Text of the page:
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After Dark Originals: Bedlam
When I first saw the cover for Bedlam, I thought to myself, "Oh, great. Another horror movie set in a mental institution." And that certainly appears to be how the film is being marketed, but it's not really a standard entry in the genre. It's much more.
Set in an Australian mental institution in the Sixties, we are introduced to George Kilner (Guy Edmonds), who suffers from mental illness, possibly due to horrible abuse he suffered as a child and the trauma of his mother's suicide. He voluntarily commits himself to Bedlam Hospital, run by haughty German Dr. Black (Peter McAllum). He soon runs into the other inmates, most of whom are not ‘voluntary commits'. Cutter (Gary Boulter), so called because of his tendency for self-harm, has the cell next to George's. Both George and Cutter are charmed by famous actress Sofia (Cassandra Swaby), who was referred for commitment by her perfidious agent.
Dr. Black's treatments are certainly… interesting, and involve submersion in ice water, electric shocks, etc. Many of the treatments we'd consider to be barbarous today, and some would have been at the time as well if they had been widely known. But the most dehumanizing aspects are probably brought about by the orderlies Keeper (John Boxer) and Sam (Greg Hatton), who delight in brutalizing the inmates, with the tacit approval of Dr. Black.
After his commitment, but despite Dr. Black's treatments not because of them, George has a sort of awakening. In some ways, he comes to terms with his awful past and decides to take responsibility for himself. He'd very much like to leave Bedlam, but soon discovers that it's much easier to check in than to check out.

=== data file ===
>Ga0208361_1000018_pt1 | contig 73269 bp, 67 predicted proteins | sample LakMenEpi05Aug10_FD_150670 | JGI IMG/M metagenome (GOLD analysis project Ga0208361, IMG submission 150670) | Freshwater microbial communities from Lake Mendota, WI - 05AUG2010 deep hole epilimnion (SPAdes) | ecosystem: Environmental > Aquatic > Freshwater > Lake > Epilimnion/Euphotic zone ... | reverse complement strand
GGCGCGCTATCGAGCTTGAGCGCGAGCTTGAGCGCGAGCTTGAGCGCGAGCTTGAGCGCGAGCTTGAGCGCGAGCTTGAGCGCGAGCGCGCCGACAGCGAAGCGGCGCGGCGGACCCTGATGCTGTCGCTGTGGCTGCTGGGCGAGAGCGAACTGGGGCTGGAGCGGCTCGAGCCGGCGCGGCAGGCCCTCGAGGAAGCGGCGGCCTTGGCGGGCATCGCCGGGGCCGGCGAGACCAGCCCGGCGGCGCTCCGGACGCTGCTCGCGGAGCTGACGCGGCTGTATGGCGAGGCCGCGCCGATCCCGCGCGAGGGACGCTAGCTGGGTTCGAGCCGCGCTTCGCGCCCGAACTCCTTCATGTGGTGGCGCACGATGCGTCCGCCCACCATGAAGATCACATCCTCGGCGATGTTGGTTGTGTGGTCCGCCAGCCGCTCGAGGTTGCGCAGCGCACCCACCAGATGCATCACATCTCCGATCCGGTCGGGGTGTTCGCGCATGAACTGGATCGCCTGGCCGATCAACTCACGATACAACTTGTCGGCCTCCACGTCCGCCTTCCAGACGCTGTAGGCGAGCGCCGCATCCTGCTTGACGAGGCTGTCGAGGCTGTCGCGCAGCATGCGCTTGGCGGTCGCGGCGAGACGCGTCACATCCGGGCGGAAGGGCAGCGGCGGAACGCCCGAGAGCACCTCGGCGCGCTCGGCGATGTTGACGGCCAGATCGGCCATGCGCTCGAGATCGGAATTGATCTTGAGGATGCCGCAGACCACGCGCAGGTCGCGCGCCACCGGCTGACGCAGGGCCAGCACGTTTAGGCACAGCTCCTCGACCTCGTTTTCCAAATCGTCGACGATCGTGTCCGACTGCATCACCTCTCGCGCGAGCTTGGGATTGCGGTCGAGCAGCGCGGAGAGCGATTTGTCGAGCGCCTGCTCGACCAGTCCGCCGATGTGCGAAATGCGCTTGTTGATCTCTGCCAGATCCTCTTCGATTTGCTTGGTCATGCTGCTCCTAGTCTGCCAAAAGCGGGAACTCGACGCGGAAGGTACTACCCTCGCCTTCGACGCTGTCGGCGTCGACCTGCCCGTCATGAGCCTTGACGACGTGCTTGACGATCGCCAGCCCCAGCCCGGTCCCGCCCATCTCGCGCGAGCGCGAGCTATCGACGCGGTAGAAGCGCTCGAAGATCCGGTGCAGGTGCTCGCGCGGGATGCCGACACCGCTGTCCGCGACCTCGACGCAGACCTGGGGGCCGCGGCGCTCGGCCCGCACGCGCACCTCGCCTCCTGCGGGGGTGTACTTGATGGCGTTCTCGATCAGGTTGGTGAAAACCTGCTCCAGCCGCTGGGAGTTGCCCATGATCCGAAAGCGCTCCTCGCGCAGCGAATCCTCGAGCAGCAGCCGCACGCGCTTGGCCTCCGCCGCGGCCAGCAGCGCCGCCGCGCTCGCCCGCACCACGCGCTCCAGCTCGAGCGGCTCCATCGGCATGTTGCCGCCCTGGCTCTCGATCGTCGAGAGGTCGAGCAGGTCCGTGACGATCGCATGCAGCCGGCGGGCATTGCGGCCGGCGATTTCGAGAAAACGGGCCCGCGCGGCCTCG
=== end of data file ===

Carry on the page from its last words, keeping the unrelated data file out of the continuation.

Bedlam is in many ways an experiential film. It's got plenty of disturbing imagery and situations, and doesn't shy away from the more sordid aspects of the story, but it's also whimsical at times, as with the fake commercials for psychiatric medications that pepper the film. The plot is no great shakes. It's straightforward and almost dull. But the film itself isn't dull. It transcends the mediocre story, mainly, by a very engaging visual style and outstanding performances. Edmonds is great as the tortured man who is afraid of being crazy. Swaby is deliciously manipulative and yet vulnerable. Boulter is wonderfully crazy. And Boxer is possibly the most menacing orderly I've ever seen on film.
Bedlam is incredibly engaging. It's strange, at times arbitrary, beautiful and well made. It is also probably not a horror movie, but will nonetheless appeal to horror fans. Highly recommended.
The image is 1.78:1 widescreen, and looks good. The grey / green color palette makes everything seem grimy and dilapidated, and the occasional bright reds of blood or paint really pop out. This is a good looking film.
Audio is Dolby digital 5.1, and does its job well for the most part. Dialogue is a bit echo-y a few times, perhaps because lines were being redubbed. Other than that, no hiss or other problem can be heard.
While Bedlam doesn't seem to be as much a horror film that its promoters claim, it is a very good film and well worth your time. The production design, performances and gonzo style more than make up for the tepid plot. This is a very interesting film, and you should see it.